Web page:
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Paddle Billing

Provision access to your app

Use webhooks to keep your app in sync with Paddle.

Provisioning is how you grant customers access to your app, as well as determining which features they should have access to.

For example:

  • When customers first sign up, set them up with an account for your app.
  • If customers add new modules, give them access to relevant features in your app.
  • Where subscriptions are paused or canceled, limit or stop access to your app.

Get started

To handle provisioning, you should:

  1. Subscribe to webhooks for subscription events
  2. Verify signatures on receipt
  3. Build logic in your app to handle provisioning

Poll for changes using the event stream

Rather than using webhooks, you can use the /events endpoint to get a stream of events and poll for changes.

How it works


Transactions power subscription billing in Paddle. They tie together products, prices, and discounts with customers to calculate totals for subscriptions. They're the single source of truth for subscription billing, whether automatic (checkout) or manual (invoice).

Paddle creates a transaction automatically in the background when:

  • Customers open checkout and enter customer and address information.
  • You create a draft invoice.

As you work with a checkout or invoice, Paddle updates the related transaction. When a checkout completes or an invoice is issued, Paddle creates a related subscription. The subscription.created notification includes the related transaction_id, so you can match the new subscription to the transaction.

Renewals and changes to a subscription also create a related transaction. You can check:

  • next_transaction and recurring_transaction_details against a subscription to see how future transactions look
  • subscription_id against a transaction to get a related subscription

When listing subscriptions, you can query by subscription ID, too. This lets you see all transactions for a subscription.


Though the terms "transaction" and "payment" are sometimes used interchangeably, they're distinct entities in Paddle:

  • transactions calculate and captures revenue, ready for payment
  • payments are attempts to collect for the amount against a transaction – both online and offline

Transactions may have more than one payment against them. For example, customers paying for larger value deals by invoice might make multiple payments, and automatically collected payments might fail.

Handle new subscriptions

To provision new subscriptions, listen for transaction events and subscription.created events.

Match the transaction_id from transaction events with the transaction_id against the subscription.created notification.

Webhooks may occur in a different order

Transactions are flexible, so webhooks may occur in a different order depending on your customer journey.

For example, you can pass an existing transaction ID to a checkout and send your customer a link to pay. When you do this, you won't get events to let you know that a customer, address, business, or transaction has been created.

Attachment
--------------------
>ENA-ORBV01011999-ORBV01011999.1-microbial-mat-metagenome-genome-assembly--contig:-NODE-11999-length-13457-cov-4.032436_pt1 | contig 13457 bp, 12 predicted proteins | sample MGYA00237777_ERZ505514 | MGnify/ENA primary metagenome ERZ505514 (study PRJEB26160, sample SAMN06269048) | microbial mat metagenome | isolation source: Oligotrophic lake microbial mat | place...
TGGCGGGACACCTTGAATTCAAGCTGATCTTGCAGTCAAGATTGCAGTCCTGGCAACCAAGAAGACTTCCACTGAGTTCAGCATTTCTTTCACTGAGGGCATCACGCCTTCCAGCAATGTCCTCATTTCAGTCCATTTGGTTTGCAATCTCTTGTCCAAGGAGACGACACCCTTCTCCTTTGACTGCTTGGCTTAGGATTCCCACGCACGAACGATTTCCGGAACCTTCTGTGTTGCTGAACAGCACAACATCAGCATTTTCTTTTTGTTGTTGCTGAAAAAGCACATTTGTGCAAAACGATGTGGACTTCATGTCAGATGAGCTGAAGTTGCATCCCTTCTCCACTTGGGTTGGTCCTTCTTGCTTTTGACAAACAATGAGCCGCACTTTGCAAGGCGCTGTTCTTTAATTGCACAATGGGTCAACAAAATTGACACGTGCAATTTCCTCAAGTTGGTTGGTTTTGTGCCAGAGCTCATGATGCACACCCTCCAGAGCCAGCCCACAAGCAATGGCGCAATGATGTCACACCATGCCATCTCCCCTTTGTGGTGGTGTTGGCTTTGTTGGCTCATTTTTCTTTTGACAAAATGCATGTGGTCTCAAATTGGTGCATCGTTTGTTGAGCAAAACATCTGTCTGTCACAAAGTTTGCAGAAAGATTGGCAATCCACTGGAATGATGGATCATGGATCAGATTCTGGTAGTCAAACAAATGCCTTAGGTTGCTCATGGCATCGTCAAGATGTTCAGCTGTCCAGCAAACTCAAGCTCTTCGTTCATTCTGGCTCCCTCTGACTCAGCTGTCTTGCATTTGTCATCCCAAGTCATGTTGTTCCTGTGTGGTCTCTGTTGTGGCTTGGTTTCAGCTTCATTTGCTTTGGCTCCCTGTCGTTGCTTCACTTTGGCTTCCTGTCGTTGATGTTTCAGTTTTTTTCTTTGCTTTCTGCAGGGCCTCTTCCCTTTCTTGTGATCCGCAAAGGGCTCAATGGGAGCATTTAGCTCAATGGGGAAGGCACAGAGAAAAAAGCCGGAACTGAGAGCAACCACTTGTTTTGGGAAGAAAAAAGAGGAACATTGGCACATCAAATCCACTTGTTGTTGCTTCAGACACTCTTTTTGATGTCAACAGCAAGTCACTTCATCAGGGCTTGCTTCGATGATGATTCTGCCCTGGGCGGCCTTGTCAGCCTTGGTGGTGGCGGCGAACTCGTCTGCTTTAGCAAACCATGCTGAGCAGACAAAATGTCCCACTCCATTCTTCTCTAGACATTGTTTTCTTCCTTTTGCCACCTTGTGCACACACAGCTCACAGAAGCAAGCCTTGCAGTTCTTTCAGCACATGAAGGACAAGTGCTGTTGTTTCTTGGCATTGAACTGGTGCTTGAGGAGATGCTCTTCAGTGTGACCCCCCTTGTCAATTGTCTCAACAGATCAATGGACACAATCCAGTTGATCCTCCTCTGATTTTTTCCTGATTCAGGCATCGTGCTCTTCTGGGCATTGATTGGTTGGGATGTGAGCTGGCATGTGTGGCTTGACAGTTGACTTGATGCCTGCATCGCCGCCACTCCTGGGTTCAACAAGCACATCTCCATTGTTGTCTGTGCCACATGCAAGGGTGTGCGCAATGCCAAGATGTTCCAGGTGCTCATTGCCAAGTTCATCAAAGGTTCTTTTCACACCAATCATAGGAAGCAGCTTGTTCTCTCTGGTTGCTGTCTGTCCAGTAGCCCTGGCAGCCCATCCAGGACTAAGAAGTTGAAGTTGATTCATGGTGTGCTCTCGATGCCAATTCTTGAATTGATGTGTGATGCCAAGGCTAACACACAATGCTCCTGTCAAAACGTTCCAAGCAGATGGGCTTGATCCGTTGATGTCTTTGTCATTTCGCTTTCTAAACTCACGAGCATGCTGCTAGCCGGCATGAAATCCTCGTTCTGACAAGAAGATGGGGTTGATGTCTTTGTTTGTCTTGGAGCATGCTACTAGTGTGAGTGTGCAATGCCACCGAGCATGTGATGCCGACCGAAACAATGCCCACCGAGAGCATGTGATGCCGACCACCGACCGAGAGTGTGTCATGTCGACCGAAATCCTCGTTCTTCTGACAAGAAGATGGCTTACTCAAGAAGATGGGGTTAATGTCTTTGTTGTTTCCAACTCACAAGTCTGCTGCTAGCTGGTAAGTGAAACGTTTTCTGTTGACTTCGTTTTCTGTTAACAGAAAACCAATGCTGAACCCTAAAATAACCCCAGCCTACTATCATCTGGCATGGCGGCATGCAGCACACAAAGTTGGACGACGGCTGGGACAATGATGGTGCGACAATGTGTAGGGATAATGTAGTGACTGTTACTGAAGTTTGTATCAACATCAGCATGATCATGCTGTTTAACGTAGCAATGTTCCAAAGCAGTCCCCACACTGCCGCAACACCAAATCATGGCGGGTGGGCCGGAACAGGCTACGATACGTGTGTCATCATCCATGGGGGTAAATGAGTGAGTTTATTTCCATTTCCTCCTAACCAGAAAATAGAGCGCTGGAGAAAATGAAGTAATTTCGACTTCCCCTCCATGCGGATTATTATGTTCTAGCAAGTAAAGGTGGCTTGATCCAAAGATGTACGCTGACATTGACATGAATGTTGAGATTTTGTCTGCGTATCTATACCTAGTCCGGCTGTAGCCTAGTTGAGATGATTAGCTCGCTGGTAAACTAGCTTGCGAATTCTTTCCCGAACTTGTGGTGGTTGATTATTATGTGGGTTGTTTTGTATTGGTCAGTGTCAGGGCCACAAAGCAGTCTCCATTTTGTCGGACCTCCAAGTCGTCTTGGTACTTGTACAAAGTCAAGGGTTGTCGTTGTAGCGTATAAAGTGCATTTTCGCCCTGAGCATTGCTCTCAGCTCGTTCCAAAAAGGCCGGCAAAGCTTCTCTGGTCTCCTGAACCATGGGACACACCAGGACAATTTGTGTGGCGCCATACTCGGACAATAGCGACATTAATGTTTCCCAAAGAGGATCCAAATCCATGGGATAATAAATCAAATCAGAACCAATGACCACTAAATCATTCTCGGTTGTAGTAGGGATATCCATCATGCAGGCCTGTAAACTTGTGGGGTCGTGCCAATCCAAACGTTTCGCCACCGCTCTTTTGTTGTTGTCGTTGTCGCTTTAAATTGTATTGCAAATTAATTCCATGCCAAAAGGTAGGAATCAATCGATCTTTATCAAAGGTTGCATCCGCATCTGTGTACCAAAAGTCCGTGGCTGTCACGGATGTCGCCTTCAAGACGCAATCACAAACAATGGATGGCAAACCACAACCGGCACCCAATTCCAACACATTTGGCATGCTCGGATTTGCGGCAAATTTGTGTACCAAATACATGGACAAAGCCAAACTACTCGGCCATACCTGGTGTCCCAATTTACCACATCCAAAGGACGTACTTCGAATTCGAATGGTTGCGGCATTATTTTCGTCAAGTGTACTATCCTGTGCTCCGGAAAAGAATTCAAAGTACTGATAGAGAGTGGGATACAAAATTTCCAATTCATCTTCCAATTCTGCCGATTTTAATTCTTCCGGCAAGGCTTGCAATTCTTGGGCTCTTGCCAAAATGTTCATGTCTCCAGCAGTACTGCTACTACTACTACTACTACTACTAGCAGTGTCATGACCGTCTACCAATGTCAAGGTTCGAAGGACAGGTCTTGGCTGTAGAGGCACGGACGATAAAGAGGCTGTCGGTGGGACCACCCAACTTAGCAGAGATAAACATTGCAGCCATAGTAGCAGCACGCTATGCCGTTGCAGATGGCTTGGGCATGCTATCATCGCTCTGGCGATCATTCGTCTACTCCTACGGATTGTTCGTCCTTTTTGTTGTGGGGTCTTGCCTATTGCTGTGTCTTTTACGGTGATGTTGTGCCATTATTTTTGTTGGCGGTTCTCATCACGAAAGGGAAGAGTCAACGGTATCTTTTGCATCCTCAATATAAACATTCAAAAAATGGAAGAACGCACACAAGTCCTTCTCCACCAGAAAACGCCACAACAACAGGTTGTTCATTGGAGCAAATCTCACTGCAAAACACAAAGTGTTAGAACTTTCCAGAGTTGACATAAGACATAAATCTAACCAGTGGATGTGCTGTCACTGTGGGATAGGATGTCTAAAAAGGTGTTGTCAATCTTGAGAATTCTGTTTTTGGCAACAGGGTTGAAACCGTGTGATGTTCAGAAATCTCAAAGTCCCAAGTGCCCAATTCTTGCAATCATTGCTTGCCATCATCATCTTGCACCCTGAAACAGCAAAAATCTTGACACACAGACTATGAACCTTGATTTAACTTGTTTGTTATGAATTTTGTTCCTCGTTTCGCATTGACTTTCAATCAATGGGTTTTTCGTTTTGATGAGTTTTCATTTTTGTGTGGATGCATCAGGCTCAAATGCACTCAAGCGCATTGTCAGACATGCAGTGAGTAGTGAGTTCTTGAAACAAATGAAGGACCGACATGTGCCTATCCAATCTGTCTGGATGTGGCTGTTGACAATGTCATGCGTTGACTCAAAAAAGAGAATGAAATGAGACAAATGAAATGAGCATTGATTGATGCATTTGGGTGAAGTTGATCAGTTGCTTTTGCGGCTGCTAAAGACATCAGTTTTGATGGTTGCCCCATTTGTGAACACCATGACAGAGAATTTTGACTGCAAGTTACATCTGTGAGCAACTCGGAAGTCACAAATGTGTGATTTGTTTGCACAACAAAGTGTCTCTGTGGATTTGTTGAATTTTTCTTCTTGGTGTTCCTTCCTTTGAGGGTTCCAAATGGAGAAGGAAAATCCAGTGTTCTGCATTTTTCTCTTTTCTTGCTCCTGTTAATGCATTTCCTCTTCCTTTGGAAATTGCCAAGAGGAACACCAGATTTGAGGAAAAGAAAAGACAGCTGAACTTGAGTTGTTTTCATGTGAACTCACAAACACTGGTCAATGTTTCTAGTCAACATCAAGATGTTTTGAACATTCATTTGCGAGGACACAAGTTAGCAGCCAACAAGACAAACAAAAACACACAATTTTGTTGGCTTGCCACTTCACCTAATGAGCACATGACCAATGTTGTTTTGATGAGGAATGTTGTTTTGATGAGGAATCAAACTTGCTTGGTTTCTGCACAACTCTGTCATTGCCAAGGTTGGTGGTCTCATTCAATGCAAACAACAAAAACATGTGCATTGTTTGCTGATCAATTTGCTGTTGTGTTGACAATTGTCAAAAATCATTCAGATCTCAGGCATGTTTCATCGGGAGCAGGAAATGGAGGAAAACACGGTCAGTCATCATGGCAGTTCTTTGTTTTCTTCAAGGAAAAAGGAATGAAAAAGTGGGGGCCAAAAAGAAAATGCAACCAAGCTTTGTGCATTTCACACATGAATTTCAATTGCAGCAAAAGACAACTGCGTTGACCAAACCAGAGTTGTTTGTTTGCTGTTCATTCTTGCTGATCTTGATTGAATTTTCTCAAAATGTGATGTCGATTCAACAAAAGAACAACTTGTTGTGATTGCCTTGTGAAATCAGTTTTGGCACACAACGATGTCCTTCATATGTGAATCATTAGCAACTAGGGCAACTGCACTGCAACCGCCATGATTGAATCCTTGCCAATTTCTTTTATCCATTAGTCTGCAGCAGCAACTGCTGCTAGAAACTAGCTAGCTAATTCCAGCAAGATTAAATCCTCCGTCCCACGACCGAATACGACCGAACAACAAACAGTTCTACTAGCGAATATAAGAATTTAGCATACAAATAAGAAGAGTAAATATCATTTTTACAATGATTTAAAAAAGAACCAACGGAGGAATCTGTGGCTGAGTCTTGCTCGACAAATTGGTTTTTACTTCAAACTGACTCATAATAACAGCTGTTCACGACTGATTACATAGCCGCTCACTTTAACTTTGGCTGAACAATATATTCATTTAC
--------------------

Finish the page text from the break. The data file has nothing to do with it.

1. Customer opens checkout
  2. Customer enters their details and address information
  3. Paddle creates a transaction
  4. (optional) Customer enters business information
  5. Customer enters payment details
  6. Payment successful; transaction completed
  7. Paddle creates a subscription

You can speed up checkout by pre-filling customer, address, and business entities. In these cases, notifications for customer, address, and business entities may not occur.


customer.createdWhen a customer enters their email address, Paddle creates a customer if one can't be found that matches the email address.
address.createdWhen a customer enters their country and ZIP/postal code, Paddle creates an address if one doesn't exist already.
customer.updatedAddresses are linked to customers, so Paddle updates the customer with the new address.
transaction.createdAfter Paddle has collected customer and address details, Paddle creates a transaction.
business.createdIf a customer enters a tax/VAT number, Paddle creates a business.
customer.updatedBusinesses are linked to customers, so Paddle updates the customer with the new business.
transaction.updatedWhen a customers adds a business, adds a discount, or makes changes to items or quantities, Paddle updates the transaction.
transaction.readyWhen a transaction has all of the required fields against it, its status changes to ready. This may occur earlier in the process.
transaction.payment_failedWhere a customer's payment fails, Paddle sends a transaction.payment_failed notification.
transaction.completedWhere a customer's payment goes through successfully, a transaction changes to completed.
subscription.createdAt this point, Paddle creates a subscription.
subscription.trialingIf a subscription has a trial period, its status is trialing and subscription.trialing occurs.
subscription.activatedAfter a trial period, or right away if there's no trial period, a subscription changes to active and subscription.activated occurs.

Build compelling checkout experiences with Paddle.js

As customers progress through your checkout, Paddle.js emits events for key events. Use these events to dynamically update your app or webpage when customers do things like enter their details, update items, add discounts, and make payments. See: Paddle.js events

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